In around a third of couples with infertility, the main problem lies with the man. In our experience, up to half of fertility cases involve a problem with the sperm.
This is usually because there are insufficient numbers of normal sperm available to fertilise the egg, or because of a problem with abnormally shaped sperm, sperm that doesn’t move well or a presence of antibodies.
We offer a detailed sperm analysis carried out in our accredited laboratory with a patient friendly report written by our expert Andrology team.
Sperm test instructions
The laboratory assessment of the quality of semen is a vital factor in fertility. We appreciate that being asked to produce a semen sample to order for the purpose of investigation may be difficult and embarrassing.
Please email: info@BCRM.org.uk to arrange a convenient date and time (9am- 4pm) for the sample to be received, samples can also be produced on site in one of our 3 dedicated rooms for these purposes.
Alternatively ring: 0117 414 6875
Instructions for Production of the Semen Sample: In order to assess sperm at maximum quality please do not have sexual intercourse or masturbate for 2 days, but no more than 5 days before producing the sample. The sperm sample should be produced by masturbation into a special container (provided).
Please carefully note the following:
If your sample is produced off site, tt is important that semen samples are analysed quickly after production, as sperm begin to die quite rapidly outside the body. Deliver your sample as quickly as possible, at most within an hour of production.
Keep the sample warm by carrying it upright in an inside pocket, but not keeping it too hot. Please label the container CLEARLY with your name and date of birth, and the date and time the sample was produced.
Results The result should be available within a few days of the test. Occasionally the test needs to be repeated if the results are abnormal.
Understanding the: BASIC SEMEN ANALYSIS
What is a Basic Semen Analysis?
The test involves the microscopic examination of semen to assess the concentration, motility and the morphology of the sperm against the 2010 World Health Organisation reference values. In addition to this we also look for the presence of anti-sperm antibodies which may affect mobility of the sperm.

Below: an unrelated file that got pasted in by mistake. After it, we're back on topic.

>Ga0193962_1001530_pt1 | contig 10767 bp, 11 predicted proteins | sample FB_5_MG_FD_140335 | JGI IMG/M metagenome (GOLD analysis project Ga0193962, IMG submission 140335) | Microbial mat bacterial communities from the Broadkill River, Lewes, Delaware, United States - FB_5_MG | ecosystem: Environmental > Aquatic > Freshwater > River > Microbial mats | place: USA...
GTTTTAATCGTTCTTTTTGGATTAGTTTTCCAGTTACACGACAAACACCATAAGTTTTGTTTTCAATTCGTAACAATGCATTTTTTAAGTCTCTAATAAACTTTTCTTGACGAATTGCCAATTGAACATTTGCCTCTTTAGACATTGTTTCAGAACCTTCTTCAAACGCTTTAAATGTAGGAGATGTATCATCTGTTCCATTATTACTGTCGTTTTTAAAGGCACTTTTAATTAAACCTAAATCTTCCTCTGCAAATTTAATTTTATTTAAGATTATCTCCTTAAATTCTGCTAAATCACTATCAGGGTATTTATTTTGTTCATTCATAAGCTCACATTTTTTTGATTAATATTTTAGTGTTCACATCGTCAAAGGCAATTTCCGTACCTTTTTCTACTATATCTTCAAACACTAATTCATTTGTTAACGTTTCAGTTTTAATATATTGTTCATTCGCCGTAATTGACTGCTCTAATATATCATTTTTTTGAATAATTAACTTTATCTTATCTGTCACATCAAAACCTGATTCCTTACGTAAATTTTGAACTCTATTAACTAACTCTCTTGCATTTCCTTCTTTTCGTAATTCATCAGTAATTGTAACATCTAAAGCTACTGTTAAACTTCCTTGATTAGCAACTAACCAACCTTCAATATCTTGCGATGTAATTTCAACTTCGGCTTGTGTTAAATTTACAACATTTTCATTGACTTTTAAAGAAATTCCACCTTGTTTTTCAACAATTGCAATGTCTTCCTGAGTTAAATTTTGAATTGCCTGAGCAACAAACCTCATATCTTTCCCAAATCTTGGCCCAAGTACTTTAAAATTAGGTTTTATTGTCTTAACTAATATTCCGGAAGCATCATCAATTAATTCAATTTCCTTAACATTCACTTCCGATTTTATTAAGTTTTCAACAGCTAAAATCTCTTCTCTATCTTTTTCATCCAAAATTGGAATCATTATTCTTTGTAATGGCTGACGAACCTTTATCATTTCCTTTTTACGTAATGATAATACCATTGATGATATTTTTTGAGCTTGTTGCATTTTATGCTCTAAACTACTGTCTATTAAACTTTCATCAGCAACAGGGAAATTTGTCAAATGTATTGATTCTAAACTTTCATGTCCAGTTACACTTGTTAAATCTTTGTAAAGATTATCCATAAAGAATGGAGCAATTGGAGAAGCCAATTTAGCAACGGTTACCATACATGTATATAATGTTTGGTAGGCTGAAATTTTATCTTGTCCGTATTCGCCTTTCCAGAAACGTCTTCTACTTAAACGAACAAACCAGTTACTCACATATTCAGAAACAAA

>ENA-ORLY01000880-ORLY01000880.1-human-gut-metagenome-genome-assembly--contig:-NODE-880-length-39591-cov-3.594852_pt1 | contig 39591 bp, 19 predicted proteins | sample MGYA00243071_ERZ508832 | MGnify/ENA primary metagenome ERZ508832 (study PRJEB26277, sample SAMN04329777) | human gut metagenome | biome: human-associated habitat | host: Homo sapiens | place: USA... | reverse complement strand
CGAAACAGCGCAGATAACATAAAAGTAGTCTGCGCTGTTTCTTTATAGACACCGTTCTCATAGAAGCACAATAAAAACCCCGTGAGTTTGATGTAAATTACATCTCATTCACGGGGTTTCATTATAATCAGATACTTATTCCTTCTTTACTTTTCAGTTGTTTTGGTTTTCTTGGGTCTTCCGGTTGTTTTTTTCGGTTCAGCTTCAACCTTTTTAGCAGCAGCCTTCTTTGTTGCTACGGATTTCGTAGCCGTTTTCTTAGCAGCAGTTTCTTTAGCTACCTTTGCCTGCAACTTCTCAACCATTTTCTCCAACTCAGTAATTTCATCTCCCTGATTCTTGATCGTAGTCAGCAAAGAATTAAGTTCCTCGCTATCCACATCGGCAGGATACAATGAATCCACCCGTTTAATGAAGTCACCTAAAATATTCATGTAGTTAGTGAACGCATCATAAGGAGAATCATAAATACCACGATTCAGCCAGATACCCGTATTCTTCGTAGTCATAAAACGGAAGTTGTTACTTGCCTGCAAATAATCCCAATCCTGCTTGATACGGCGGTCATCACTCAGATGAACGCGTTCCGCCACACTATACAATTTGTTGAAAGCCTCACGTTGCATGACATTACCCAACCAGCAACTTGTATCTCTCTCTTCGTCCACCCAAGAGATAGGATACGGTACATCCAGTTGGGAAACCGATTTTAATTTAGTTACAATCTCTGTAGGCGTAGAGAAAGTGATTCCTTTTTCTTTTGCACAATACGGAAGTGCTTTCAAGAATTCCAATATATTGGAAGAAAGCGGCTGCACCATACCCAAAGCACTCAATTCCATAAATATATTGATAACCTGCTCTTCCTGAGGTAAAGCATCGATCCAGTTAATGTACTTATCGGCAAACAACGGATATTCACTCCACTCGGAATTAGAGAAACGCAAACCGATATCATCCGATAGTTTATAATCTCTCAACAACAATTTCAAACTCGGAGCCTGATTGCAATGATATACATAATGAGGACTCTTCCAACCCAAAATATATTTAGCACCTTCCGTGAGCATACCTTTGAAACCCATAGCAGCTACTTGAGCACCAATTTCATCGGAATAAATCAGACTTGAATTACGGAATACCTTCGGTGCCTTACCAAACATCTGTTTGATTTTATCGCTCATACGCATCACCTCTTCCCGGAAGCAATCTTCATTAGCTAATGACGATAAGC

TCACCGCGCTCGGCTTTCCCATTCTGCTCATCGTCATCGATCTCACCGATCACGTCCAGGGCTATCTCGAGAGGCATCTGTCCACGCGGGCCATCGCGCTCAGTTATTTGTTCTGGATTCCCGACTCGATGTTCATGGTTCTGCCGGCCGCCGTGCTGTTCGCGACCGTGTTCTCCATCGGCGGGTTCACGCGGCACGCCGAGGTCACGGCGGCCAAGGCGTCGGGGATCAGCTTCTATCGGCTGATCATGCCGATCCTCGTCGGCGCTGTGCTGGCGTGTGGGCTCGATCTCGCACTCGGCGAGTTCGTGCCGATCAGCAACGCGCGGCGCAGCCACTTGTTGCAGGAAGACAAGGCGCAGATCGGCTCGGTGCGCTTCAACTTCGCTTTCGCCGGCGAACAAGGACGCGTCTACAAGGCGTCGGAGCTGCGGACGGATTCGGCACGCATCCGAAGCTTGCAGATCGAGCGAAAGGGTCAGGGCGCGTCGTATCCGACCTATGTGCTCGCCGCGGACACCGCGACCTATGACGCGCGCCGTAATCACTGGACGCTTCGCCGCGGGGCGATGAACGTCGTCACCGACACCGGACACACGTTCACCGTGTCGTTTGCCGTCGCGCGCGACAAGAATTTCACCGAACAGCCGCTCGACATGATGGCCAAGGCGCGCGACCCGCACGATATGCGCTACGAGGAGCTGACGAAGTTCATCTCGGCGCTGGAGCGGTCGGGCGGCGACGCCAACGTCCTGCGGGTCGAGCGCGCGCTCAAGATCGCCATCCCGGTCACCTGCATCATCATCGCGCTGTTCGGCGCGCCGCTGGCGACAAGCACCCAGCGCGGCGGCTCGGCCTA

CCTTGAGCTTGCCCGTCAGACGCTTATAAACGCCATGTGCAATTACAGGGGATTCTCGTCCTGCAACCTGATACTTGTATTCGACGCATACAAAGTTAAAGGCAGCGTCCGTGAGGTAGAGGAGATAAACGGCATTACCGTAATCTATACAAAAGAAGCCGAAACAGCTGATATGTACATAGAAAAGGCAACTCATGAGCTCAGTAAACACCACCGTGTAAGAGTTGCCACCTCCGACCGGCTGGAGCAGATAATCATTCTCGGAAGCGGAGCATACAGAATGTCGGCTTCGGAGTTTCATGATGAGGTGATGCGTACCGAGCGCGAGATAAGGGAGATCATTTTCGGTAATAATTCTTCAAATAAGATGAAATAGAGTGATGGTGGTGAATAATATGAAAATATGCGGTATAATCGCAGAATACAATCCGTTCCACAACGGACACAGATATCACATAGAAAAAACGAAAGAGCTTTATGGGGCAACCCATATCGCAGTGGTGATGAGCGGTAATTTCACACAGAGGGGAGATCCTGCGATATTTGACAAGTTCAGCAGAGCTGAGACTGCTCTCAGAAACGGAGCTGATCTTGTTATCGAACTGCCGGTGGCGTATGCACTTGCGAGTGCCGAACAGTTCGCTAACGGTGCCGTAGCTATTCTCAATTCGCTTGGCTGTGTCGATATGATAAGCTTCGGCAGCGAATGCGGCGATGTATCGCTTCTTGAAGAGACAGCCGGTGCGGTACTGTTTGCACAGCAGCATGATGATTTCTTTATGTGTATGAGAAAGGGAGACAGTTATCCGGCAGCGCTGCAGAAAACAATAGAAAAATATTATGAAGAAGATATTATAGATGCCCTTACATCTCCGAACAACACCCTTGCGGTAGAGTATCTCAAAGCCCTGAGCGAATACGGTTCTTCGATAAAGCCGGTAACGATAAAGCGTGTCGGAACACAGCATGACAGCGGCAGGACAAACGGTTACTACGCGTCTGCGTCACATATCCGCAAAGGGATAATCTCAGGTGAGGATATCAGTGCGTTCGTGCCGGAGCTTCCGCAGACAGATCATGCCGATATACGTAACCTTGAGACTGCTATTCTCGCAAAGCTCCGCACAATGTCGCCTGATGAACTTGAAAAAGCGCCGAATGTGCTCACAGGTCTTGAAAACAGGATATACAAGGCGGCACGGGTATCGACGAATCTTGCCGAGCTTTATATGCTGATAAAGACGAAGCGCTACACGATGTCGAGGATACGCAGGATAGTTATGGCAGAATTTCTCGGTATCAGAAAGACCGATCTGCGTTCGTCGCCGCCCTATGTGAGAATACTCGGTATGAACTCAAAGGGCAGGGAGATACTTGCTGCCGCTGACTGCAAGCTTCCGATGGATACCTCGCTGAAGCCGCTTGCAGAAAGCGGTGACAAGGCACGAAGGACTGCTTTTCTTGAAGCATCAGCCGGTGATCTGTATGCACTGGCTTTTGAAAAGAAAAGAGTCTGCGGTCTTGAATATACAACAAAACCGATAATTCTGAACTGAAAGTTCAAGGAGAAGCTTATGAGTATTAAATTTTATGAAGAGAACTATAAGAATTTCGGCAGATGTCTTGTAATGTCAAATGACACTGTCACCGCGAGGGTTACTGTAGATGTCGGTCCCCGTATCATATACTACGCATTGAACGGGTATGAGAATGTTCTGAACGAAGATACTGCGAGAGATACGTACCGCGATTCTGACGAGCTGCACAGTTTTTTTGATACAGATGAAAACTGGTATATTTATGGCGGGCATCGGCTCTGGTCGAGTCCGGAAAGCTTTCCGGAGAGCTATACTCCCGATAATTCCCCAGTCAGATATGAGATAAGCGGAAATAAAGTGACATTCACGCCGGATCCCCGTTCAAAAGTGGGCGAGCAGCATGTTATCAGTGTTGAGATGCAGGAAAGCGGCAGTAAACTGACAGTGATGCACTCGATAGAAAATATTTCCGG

This is also known as ‘sperm count’ and is a measure of how many million sperm are present in each mL of your semen sample. The World Health Organisation suggests that a normal semen sample should contain at least 15 million sperm per mL.
This indicates the total number of sperm in your ejaculate calculated using the volume and the sperm concentration. The World Health Organisation suggests that a normal semen sample should contain at least 39 million sperm.
This indicates the percentage of sperm in your sample which are swimming in a forward manner (progressively motile) and graded on their speed. The world Health Organisation suggests that a normal semen sample should contain at least 32% progressively motile sperm.
Also known as sperm morphology, this is a measure of the shape and size of the sperm in your sample and is reported as a ‘normal’ percentage. The World Health Organisation suggests that a normal semen sample should contain at least 4% normal forms.
These can occur when the body’s immune system launches an attack on your sperm. The antibodies may cause the sperm to stick together (agglutinate) or disrupt their ability to swim or impair their fertilising ability. They are rare but commonly occur after a vasectomy reversal or severe groin injury or operation. Greater than 40% agglutination is considered significant.
My sample volume doesn’t look as much as normal?
This is a common concern but is usually needless. The average ejaculate volume is about 2.0ml which is less than half a teaspoon or around 4mm depth in the pot.
Why has my sample gone runny?
This is perfectly normal and is called liquefaction. When a sample is first produced it is characteristically thick and globular. Between 5-60 minutes after production, this coagulum is broken down to create a runny fluid.
How can I improve my sperm test result?
Unfortunately there is no simple answer to this question. General lifestyle changes which may improve things include wearing loose fitting underwear, taking showers instead of long hot baths, not smoking and keeping alcohol intake to a minimum. Some men do find that taking vitamin and mineral supplements help but if you have a healthy and varied diet this shouldn’t be necessary.
Why has the BCRM laboratory requested a repeat sample?
Although millions of sperm are produced by the testes everyday, for an entirely new batch of sperm to be ejaculated a complete cycle of spermatogenesis (sperm production) needs to occur. This takes around 3 months. By waiting this long between tests we can rule out any temporary disruptions to sperm production which may have been caused for example by a bout of illness or stress.
What happens if my results are sub-optimal or abnormal?
We would suggest that you have a repeat sample to confirm or refute the original findings. If this confirms that your sperm production or quality is sub-optimal or abnormal, it would be advisable to speak to a Fertility Specialist.